Lesser Goldfinches

California sycamore trees are frequently seen in gardens and on public property around Southern California. The seed pods of the trees that dangle in winter are brown orbs, about one inch in diameter. But to lesser goldfinches, these seeds are lunch! Malibu Lagoon has sycamores growing between the Pacific Coast Highway and the estuary. OnContinue reading “Lesser Goldfinches”

Red-Tailed Hawk

A noticeable decline in birdseed consumption in our back yard has us wondering: what’s changed? There’s a new cat prowling the neighborhood, and we’ve had a couple of Santa Ana wind events. The birdseed didn’t smell rancid. Why the downturn in our feeder traffic? This juvenile red-tailed hawk might be a key.  Notice that itContinue reading “Red-Tailed Hawk”

Western Snowy Plover

Malibu Lagoon is the only place in the Santa Monica Mountains where freshwater drains to the Pacific. Malibu Creek’s watershed is a valuable source of water for much wildlife and feeds the lagoon.  The estuary’s water level fluctuates, depending on rainfall and the tides’ impact on Surfrider Beach. Water morphs from freshwater at the Creek,Continue reading “Western Snowy Plover”

Sharp-Shinned Hawk or Cooper’s Hawk?

We have two bird feeders in the pergola and enjoy the daily chittering and alarm calls of lesser goldfinches, juncos, house and purple finches, and the dedicated mourning doves who pick up any spillage. But in the last few months, we’ve noticed these birds are being eaten by neighborhood hawks. Just last week, the hawkContinue reading “Sharp-Shinned Hawk or Cooper’s Hawk?”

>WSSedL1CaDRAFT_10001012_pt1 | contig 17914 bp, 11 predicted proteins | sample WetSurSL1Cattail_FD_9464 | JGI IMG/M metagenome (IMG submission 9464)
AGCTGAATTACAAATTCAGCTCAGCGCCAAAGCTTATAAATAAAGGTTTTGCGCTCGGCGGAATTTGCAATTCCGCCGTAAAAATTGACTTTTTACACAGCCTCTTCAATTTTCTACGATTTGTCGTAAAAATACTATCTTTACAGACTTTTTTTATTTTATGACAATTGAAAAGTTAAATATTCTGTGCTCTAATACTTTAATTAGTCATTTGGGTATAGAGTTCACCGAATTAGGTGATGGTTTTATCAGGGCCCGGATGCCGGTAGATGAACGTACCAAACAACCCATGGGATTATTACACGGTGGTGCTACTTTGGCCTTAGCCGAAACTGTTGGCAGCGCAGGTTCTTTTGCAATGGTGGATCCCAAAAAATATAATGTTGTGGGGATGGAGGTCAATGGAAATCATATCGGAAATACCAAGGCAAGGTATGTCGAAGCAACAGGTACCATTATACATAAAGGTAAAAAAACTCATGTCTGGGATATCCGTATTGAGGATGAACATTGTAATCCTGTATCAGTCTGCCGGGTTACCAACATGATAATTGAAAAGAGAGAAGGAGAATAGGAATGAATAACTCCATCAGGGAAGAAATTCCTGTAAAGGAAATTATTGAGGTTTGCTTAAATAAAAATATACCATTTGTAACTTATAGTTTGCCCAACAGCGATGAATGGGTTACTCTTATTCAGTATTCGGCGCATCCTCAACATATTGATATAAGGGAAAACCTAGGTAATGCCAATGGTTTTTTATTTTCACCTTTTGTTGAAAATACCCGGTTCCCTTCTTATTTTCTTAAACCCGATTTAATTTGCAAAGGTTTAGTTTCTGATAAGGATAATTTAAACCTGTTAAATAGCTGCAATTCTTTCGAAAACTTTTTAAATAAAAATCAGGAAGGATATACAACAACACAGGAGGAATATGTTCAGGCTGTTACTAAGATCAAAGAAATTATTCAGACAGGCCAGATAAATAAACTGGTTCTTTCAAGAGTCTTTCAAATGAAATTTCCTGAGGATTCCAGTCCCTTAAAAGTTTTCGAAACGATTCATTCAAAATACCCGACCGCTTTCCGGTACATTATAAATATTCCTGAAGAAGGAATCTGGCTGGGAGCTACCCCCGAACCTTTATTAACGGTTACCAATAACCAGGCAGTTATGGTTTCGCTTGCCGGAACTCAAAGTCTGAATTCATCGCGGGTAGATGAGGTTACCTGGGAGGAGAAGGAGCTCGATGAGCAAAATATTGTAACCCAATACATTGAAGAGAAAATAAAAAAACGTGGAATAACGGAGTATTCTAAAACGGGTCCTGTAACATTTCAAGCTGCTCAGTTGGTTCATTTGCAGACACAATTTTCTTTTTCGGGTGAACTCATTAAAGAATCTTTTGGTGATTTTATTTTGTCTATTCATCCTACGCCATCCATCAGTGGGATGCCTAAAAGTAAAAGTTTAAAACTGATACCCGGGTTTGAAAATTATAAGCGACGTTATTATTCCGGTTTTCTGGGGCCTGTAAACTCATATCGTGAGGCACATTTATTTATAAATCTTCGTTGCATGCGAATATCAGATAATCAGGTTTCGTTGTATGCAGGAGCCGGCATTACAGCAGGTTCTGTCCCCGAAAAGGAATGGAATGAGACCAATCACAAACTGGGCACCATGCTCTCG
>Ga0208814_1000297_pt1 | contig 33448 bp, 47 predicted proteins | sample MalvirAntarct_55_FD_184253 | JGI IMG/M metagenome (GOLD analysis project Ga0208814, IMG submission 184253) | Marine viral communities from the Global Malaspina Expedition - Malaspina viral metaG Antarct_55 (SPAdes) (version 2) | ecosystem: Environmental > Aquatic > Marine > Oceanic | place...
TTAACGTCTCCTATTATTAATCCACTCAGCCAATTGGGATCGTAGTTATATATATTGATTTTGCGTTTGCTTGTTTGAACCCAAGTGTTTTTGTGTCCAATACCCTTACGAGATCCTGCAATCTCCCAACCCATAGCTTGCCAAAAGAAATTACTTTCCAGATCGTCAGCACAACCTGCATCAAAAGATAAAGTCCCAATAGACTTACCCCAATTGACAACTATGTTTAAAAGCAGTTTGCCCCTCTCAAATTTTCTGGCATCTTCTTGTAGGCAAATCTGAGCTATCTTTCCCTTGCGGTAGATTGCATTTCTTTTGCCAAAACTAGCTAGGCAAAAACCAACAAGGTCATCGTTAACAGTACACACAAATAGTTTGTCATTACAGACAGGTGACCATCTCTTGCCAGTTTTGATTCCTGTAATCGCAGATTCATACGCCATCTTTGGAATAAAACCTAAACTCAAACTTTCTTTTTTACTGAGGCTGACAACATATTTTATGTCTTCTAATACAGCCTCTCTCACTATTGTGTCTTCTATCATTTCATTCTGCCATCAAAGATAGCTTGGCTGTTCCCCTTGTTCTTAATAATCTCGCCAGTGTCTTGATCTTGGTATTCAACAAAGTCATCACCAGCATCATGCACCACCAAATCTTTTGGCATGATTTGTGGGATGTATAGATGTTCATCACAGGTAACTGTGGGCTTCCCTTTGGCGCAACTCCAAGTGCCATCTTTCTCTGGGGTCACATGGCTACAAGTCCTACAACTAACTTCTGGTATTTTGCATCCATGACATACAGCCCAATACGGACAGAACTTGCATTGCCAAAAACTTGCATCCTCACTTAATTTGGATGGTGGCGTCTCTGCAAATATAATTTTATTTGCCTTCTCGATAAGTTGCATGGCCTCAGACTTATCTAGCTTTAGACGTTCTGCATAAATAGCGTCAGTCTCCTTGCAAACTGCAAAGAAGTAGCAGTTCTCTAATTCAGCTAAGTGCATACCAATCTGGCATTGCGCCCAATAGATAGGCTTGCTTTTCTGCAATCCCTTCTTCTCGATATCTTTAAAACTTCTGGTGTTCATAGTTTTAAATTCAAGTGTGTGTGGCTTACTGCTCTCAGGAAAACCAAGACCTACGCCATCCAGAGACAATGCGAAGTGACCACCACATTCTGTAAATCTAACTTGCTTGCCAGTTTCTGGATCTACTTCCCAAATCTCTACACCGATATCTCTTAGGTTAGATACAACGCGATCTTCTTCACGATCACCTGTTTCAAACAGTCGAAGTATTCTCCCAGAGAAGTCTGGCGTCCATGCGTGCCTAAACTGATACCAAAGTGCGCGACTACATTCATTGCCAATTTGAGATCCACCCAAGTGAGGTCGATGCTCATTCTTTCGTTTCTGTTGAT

By-the-Wind Sailor

One delight of walking the shore is seeing what treasures have washed up with the tide.  Yesterday morning, we spotted several blue-gray colored oval shapes in the wrack. At first glance, I thought that a trove of rare blue beach glass was underfoot. On closer examination, I realized the sapphire blue-rimmed discs had translucent triangular sailsContinue reading “By-the-Wind Sailor”

Cactus Wren

Joshua Tree National Park is a treasure of geologic wonders that impress with each turn in the road. A bit of patience is required to spot animal residents.  We recently visited the park and saw this cactus wren. This species is a non-migratory song bird ranging from southeastern California to southern Arizona and New Mexico.Continue reading “Cactus Wren”